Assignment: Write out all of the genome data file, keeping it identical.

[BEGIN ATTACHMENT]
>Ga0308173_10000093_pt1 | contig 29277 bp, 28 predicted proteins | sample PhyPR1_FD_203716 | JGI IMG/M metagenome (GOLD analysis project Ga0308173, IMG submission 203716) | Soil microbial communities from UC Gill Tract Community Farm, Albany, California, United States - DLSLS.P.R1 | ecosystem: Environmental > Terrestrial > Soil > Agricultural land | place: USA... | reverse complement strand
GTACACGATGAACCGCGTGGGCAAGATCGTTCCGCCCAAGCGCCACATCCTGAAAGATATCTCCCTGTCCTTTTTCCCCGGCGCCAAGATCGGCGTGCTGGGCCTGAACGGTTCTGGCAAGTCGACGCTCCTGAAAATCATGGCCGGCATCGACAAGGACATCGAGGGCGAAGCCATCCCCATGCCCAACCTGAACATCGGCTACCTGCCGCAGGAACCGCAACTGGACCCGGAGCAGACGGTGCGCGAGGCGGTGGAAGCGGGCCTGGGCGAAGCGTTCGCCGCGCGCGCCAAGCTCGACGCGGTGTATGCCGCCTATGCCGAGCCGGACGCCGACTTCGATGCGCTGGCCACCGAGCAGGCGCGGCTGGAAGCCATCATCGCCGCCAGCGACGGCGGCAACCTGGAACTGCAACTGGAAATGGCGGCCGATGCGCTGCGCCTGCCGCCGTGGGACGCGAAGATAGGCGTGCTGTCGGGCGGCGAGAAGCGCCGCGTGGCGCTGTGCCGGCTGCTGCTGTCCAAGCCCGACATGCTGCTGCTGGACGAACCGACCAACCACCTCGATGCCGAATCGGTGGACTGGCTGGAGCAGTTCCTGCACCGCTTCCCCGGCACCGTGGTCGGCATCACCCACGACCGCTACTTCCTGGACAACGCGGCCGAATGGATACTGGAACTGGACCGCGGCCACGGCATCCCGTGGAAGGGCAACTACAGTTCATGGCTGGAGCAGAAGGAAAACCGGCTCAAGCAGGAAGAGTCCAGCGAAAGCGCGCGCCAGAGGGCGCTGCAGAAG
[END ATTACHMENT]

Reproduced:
>Ga0308173_10000093_pt1 | contig 29277 bp, 28 predicted proteins | sample PhyPR1_FD_203716 | JGI IMG/M metagenome (GOLD analysis project Ga0308173, IMG submission 203716) | Soil microbial communities from UC Gill Tract Community Farm, Albany, California, United States - DLSLS.P.R1 | ecosystem: Environmental > Terrestrial > Soil > Agricultural land | place: USA... | reverse complement strand
GTACACGATGAACCGCGTGGGCAAGATCGTTCCGCCCAAGCGCCACATCCTGAAAGATATCTCCCTGTCCTTTTTCCCCGGCGCCAAGATCGGCGTGCTGGGCCTGAACGGTTCTGGCAAGTCGACGCTCCTGAAAATCATGGCCGGCATCGACAAGGACATCGAGGGCGAAGCCATCCCCATGCCCAACCTGAACATCGGCTACCTGCCGCAGGAACCGCAACTGGACCCGGAGCAGACGGTGCGCGAGGCGGTGGAAGCGGGCCTGGGCGAAGCGTTCGCCGCGCGCGCCAAGCTCGACGCGGTGTATGCCGCCTATGCCGAGCCGGACGCCGACTTCGATGCGCTGGCCACCGAGCAGGCGCGGCTGGAAGCCATCATCGCCGCCAGCGACGGCGGCAACCTGGAACTGCAACTGGAAATGGCGGCCGATGCGCTGCGCCTGCCGCCGTGGGACGCGAAGATAGGCGTGCTGTCGGGCGGCGAGAAGCGCCGCGTGGCGCTGTGCCGGCTGCTGCTGTCCAAGCCCGACATGCTGCTGCTGGACGAACCGACCAACCACCTCGATGCCGAATCGGTGGACTGGCTGGAGCAGTTCCTGCACCGCTTCCCCGGCACCGTGGTCGGCATCACCCACGACCGCTACTTCCTGGACAACGCGGCCGAATGGATACTGGAACTGGACCGCGGCCACGGCATCCCGTGGAAGGGCAACTACAGTTCATGGCTGGAGCAGAAGGAAAACCGGCTCAAGCAGGAAGAGTCCAGCGAAAGCGCGCGCCAGAGGGCGCTGCAGAAG